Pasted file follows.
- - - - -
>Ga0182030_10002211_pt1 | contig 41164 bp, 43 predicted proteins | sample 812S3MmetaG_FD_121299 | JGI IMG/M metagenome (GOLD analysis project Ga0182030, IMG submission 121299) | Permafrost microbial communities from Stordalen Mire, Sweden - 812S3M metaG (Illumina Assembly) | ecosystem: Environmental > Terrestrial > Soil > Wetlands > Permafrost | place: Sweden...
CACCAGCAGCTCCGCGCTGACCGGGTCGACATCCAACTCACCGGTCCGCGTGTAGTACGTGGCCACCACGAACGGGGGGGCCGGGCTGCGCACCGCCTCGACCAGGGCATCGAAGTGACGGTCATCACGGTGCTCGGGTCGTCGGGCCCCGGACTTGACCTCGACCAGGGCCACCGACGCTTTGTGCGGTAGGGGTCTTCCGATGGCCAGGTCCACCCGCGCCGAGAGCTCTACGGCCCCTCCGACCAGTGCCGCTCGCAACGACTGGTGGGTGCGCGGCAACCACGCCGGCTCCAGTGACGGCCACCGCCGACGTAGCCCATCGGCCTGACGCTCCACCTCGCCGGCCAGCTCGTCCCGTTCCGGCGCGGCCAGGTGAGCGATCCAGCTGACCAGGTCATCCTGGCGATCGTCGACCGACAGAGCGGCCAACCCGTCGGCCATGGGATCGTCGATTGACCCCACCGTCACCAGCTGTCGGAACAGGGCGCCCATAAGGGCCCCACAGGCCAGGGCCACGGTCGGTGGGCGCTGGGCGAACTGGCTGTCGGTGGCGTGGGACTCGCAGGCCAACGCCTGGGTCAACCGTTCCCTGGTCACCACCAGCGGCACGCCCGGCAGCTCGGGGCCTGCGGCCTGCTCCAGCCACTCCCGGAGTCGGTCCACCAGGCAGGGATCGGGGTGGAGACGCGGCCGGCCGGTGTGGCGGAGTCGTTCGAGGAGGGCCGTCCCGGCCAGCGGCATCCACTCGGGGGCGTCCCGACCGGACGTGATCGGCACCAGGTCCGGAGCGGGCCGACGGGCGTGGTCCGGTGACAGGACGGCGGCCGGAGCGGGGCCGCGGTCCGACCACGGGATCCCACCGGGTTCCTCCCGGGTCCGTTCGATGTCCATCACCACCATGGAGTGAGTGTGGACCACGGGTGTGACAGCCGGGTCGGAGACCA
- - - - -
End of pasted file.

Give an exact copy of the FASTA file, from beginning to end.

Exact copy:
>Ga0182030_10002211_pt1 | contig 41164 bp, 43 predicted proteins | sample 812S3MmetaG_FD_121299 | JGI IMG/M metagenome (GOLD analysis project Ga0182030, IMG submission 121299) | Permafrost microbial communities from Stordalen Mire, Sweden - 812S3M metaG (Illumina Assembly) | ecosystem: Environmental > Terrestrial > Soil > Wetlands > Permafrost | place: Sweden...
CACCAGCAGCTCCGCGCTGACCGGGTCGACATCCAACTCACCGGTCCGCGTGTAGTACGTGGCCACCACGAACGGGGGGGCCGGGCTGCGCACCGCCTCGACCAGGGCATCGAAGTGACGGTCATCACGGTGCTCGGGTCGTCGGGCCCCGGACTTGACCTCGACCAGGGCCACCGACGCTTTGTGCGGTAGGGGTCTTCCGATGGCCAGGTCCACCCGCGCCGAGAGCTCTACGGCCCCTCCGACCAGTGCCGCTCGCAACGACTGGTGGGTGCGCGGCAACCACGCCGGCTCCAGTGACGGCCACCGCCGACGTAGCCCATCGGCCTGACGCTCCACCTCGCCGGCCAGCTCGTCCCGTTCCGGCGCGGCCAGGTGAGCGATCCAGCTGACCAGGTCATCCTGGCGATCGTCGACCGACAGAGCGGCCAACCCGTCGGCCATGGGATCGTCGATTGACCCCACCGTCACCAGCTGTCGGAACAGGGCGCCCATAAGGGCCCCACAGGCCAGGGCCACGGTCGGTGGGCGCTGGGCGAACTGGCTGTCGGTGGCGTGGGACTCGCAGGCCAACGCCTGGGTCAACCGTTCCCTGGTCACCACCAGCGGCACGCCCGGCAGCTCGGGGCCTGCGGCCTGCTCCAGCCACTCCCGGAGTCGGTCCACCAGGCAGGGATCGGGGTGGAGACGCGGCCGGCCGGTGTGGCGGAGTCGTTCGAGGAGGGCCGTCCCGGCCAGCGGCATCCACTCGGGGGCGTCCCGACCGGACGTGATCGGCACCAGGTCCGGAGCGGGCCGACGGGCGTGGTCCGGTGACAGGACGGCGGCCGGAGCGGGGCCGCGGTCCGACCACGGGATCCCACCGGGTTCCTCCCGGGTCCGTTCGATGTCCATCACCACCATGGAGTGAGTGTGGACCACGGGTGTGACAGCCGGGTCGGAGACCA